Alas, the part of the wound exposed to the outside air isn't the part that we worry about. During traumatic injuries of sufficient magnitude (especially with deep wounds) the blood flow to the tissue is often disrupted. This renders local parts of the would ischaemic, and therefore (since oxygen is carried around in the blood) hypoxic as well. In some of the particularly hypoxic areas, the oxygen tension falls to a low enough level for C. tetani to replicate, raising the prospects of tetanus being the result.
The ways to prevent tetanus are:
- Vaccination - most vaccination programmes around the world include the tetanus vaccine. It's efficacious period lasts about 10 years, and so a booster vaccine should be given at decade intervals. Booster vaccines may also be given at the time of a new injury (if the patient isn't covered already).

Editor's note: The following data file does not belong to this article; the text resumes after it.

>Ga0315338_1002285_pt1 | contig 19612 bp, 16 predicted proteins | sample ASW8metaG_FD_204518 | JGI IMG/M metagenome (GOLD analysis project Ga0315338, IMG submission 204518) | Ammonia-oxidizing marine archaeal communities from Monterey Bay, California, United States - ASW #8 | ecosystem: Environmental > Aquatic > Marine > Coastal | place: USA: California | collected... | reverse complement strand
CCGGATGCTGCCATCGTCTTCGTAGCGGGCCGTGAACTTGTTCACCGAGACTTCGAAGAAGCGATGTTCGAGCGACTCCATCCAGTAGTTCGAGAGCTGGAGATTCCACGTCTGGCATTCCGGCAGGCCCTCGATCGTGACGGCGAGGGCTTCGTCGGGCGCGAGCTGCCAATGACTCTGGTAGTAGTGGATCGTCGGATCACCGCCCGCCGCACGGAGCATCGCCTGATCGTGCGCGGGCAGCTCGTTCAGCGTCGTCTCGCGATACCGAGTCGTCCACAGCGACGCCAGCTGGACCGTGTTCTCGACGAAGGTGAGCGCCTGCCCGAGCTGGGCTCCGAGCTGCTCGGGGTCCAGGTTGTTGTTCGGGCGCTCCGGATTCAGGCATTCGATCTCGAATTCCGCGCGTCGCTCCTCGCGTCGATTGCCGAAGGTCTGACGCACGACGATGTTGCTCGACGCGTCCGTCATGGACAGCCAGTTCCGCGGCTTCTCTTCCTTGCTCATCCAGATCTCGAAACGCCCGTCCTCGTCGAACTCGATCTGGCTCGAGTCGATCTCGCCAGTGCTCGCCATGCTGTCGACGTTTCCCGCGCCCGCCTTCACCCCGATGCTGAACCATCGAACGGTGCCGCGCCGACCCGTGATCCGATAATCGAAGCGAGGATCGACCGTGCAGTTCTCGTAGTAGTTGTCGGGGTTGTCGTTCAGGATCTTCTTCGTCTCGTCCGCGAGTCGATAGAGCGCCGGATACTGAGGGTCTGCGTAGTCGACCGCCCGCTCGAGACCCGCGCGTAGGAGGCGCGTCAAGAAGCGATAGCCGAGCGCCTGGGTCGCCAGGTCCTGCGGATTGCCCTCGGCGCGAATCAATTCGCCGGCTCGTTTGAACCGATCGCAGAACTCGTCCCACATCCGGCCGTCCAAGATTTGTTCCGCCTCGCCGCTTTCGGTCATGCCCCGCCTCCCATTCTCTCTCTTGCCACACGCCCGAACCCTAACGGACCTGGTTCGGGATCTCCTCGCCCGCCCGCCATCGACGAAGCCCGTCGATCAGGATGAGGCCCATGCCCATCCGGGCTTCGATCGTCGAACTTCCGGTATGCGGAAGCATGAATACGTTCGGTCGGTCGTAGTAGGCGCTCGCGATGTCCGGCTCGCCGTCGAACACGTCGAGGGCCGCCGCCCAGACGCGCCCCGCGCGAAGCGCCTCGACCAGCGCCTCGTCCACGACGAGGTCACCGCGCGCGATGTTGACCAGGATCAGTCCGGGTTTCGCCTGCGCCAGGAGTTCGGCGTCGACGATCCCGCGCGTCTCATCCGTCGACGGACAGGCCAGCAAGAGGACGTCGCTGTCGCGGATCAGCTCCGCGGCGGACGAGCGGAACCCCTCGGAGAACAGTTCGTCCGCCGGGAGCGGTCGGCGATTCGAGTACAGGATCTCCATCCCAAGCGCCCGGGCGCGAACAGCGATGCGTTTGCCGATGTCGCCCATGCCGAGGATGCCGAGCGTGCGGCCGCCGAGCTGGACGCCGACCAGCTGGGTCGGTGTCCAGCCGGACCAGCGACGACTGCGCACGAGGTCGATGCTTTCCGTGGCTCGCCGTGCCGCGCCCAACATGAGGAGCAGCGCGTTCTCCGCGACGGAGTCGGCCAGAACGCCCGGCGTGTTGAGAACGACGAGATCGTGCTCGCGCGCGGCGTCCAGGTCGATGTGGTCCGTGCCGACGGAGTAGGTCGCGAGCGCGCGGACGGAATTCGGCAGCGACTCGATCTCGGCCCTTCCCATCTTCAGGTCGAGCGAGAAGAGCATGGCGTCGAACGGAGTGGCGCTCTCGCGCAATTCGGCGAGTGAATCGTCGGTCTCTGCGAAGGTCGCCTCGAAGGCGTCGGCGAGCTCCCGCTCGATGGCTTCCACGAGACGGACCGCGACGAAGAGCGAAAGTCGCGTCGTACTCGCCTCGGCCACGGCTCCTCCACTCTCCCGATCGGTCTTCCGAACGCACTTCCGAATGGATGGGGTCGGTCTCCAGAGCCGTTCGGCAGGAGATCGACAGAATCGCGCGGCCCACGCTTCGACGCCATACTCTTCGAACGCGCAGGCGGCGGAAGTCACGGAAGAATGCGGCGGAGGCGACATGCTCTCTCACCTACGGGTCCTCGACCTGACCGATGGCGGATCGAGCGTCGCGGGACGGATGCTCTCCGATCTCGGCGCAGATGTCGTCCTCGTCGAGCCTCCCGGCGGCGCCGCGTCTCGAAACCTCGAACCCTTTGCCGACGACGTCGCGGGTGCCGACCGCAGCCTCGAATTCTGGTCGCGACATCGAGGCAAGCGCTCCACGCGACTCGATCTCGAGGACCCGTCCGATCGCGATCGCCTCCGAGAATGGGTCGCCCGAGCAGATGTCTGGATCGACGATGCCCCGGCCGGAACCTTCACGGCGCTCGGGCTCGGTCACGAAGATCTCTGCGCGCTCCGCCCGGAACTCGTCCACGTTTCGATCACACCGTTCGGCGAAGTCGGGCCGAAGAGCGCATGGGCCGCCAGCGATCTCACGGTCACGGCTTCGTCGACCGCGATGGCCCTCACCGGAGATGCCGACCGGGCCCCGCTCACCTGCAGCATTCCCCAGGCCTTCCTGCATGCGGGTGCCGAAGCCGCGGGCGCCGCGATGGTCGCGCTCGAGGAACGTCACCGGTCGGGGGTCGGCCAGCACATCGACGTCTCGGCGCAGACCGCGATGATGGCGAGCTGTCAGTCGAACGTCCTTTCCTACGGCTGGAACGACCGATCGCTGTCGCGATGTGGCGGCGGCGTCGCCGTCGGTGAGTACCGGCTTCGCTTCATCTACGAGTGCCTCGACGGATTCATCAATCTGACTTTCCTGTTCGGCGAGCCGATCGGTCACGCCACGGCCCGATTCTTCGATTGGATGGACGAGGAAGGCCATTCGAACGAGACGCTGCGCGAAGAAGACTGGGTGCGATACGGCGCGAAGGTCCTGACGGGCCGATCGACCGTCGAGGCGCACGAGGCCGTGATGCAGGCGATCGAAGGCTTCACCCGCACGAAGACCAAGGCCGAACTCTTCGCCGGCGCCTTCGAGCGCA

- Passive immunisation with antitetanus immunoglobulin - This isn't usually necessary in terms of prevention unless the wound is particularly badly contaminated.
- Penicillin - The drug of choice against C. tetani, this is also used if the wound is badly contaminated.
Take care not to confuse this prophylactic regimen with the treatment regimen that one needs to embark on if the patient is unlucky enough to get tetanus. That can be the topic for another day, if requested.